Several weeks ago, I bought a used 500 MHz TiBook and installed Mac OS X 10.5 Leopard on it. How well does it run, given that it is way under the minimum requirements (867 MHz) set out by Apple for Leopard? Surprisingly well.
You can read The Leopard Experience at 500 MHz to discover my initial thoughts and how I got around the Leopard installer requirements. This is my main and only Mac, and after a few weeks of using it, I have settled in to its quirks.
500 MHz Is Fast Enough
Let’s start at the beginning. First thing in the morning I turn it on, and it boots to the Finder in a respectable 62 seconds. It then takes a further 41 seconds to connect to WiFi, load Skype and automatically sign in, and then connect to my DropBox account and make sure everything is synced.
Then I run Apple Mail, which opens in a superb 5 seconds. And then I launch Camino, a lightweight Mozilla-based browser exclusively for OS X and my browser of choice at present, which opens in an amazing 5 seconds. (TenFourFox takes little longer at 7 seconds, and Firefox 3.6 takes just over 10 seconds, so Camino shoots ahead from the moment you click the dock icon.)
For a great browsing experience – especially on lower spec’d Macs – use Camino. It is very fast even on older Macs. It gives you the speed of Safari with the rendering capabilities of Firefox.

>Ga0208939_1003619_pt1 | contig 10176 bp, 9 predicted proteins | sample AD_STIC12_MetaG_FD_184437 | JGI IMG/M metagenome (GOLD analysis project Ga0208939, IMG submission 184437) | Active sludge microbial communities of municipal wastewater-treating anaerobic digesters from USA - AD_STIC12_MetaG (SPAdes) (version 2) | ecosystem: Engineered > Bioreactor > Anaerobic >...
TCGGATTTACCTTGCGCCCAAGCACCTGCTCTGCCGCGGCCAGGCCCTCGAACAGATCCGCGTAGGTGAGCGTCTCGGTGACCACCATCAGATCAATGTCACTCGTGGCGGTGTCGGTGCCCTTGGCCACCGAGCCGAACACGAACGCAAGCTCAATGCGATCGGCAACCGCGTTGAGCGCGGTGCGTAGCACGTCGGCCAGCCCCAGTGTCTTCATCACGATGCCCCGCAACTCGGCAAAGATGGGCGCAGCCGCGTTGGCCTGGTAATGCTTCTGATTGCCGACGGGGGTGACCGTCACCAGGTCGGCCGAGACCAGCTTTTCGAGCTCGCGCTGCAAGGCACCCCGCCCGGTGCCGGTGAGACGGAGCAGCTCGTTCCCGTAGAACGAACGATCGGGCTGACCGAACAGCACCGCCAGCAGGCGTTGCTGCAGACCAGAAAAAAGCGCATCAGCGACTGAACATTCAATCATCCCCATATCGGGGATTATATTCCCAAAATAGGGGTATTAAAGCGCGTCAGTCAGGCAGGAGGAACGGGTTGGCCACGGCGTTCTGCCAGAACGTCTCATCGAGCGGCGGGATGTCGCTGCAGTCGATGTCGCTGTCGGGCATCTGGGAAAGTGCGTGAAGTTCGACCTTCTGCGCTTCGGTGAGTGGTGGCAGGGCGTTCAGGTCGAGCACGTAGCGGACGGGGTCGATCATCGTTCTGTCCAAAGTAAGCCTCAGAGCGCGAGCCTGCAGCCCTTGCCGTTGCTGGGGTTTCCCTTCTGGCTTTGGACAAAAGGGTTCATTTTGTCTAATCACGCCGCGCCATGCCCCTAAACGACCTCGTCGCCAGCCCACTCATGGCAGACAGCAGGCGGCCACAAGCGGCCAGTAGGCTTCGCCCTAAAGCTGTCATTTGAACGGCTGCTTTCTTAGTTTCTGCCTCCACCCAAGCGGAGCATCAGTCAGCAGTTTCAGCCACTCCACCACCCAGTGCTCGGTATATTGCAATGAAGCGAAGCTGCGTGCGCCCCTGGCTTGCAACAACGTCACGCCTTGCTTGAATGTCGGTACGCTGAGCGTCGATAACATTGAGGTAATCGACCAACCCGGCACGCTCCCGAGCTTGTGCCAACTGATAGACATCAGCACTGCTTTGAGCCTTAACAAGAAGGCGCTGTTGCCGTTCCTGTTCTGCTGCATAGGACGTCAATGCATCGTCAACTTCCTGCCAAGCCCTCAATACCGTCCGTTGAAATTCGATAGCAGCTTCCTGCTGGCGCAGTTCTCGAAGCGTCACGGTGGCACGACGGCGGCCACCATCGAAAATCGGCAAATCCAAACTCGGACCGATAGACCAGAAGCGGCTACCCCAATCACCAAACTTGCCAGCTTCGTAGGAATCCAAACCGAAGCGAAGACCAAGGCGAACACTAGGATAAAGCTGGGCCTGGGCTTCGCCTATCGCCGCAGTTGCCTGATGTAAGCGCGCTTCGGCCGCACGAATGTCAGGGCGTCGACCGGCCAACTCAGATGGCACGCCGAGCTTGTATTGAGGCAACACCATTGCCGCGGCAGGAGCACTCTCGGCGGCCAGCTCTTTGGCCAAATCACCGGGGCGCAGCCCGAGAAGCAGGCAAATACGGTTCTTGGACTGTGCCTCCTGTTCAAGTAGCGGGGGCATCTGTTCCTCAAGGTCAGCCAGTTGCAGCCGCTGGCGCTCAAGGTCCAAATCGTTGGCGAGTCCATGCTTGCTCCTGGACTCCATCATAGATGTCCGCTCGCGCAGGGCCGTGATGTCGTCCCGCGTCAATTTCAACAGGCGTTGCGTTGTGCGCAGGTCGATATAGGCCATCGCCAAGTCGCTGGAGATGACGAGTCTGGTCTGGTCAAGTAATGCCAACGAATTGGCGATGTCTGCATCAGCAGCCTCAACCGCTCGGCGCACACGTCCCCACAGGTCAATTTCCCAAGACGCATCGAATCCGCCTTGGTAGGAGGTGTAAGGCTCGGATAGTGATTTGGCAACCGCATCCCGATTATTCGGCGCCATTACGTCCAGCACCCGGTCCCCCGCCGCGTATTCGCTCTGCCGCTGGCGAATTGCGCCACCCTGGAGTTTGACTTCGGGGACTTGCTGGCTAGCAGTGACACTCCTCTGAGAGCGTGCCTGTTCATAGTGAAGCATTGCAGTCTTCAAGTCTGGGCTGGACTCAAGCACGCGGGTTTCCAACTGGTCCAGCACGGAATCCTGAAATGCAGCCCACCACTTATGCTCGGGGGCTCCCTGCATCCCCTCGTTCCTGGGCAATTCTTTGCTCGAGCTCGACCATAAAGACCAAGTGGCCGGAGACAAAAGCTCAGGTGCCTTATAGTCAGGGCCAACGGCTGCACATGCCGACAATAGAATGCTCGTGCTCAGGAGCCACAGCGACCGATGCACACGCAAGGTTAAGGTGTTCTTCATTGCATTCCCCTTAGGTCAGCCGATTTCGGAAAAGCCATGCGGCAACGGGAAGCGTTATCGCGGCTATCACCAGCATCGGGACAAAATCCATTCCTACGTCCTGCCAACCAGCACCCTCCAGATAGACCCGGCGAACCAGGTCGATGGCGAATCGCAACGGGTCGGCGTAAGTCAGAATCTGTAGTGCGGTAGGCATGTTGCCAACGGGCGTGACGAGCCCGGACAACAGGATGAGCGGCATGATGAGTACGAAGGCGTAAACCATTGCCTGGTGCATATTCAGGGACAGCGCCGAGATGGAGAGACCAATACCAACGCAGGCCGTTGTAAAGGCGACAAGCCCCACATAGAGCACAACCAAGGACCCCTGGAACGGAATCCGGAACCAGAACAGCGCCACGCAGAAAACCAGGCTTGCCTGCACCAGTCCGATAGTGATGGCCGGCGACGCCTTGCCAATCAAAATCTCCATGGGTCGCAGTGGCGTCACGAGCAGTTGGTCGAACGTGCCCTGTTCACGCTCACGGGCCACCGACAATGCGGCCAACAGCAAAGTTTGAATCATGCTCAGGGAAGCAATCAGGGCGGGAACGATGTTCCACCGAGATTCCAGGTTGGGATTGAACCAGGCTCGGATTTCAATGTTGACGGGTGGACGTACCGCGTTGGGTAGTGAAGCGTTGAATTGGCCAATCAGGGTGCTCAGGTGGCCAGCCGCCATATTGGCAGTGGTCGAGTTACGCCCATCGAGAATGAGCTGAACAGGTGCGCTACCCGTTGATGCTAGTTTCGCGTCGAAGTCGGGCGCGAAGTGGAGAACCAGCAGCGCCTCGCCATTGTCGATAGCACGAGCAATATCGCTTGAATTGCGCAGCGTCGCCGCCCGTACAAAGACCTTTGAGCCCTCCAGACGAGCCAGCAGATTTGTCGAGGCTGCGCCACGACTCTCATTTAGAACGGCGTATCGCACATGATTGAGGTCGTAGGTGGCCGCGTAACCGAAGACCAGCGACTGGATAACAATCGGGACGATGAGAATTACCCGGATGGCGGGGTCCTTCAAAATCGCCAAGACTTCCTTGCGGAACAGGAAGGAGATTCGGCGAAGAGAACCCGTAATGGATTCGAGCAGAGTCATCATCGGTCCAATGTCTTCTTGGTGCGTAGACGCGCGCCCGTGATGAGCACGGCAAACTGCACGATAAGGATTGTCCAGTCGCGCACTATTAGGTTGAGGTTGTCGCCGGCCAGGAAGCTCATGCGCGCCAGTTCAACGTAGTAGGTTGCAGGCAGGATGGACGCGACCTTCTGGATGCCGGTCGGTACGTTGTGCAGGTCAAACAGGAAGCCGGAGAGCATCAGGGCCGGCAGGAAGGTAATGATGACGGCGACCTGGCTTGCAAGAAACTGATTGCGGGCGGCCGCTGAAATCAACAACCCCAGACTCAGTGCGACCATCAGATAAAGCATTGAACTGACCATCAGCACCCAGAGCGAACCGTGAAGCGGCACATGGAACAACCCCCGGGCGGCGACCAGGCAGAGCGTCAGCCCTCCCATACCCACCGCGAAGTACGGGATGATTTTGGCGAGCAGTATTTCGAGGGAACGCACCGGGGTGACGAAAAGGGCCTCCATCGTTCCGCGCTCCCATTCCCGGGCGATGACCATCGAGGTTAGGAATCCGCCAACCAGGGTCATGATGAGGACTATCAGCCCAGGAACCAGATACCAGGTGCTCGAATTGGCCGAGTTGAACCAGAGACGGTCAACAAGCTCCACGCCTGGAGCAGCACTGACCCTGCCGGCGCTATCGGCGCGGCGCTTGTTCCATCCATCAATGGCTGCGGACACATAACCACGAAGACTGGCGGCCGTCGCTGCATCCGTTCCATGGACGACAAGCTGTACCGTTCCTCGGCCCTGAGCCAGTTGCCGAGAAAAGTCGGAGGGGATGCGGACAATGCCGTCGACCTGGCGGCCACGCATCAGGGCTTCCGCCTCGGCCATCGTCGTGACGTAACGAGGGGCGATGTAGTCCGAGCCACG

In my earlier article, I used Firefox as my main browser, but shortly after that I switched to TenFourFox, which is a custom build of Firefox 4 for PowerPC Macs. Mozilla dropped PowerPC support with version 4 of Firefox, but the team that brought you Classilla – a Mozilla port but for the classic Mac OS – has ported Firefox 4 for OS X 10.4 Tiger and 10.5 Leopard users on PowerPC Macs. It runs so much smoother and faster than previous versions of Firefox and offers many of the features of the latest version of Firefox.
To give you a comparison, Firefox 3.6 took just over 10 seconds to load. I have opened ten tabs in TenFourFox and it kept up. At 20 tabs, it took a while load – they were eBay auction listings – but how often do most people open 20 tabs? And they were all loaded within seconds of each other.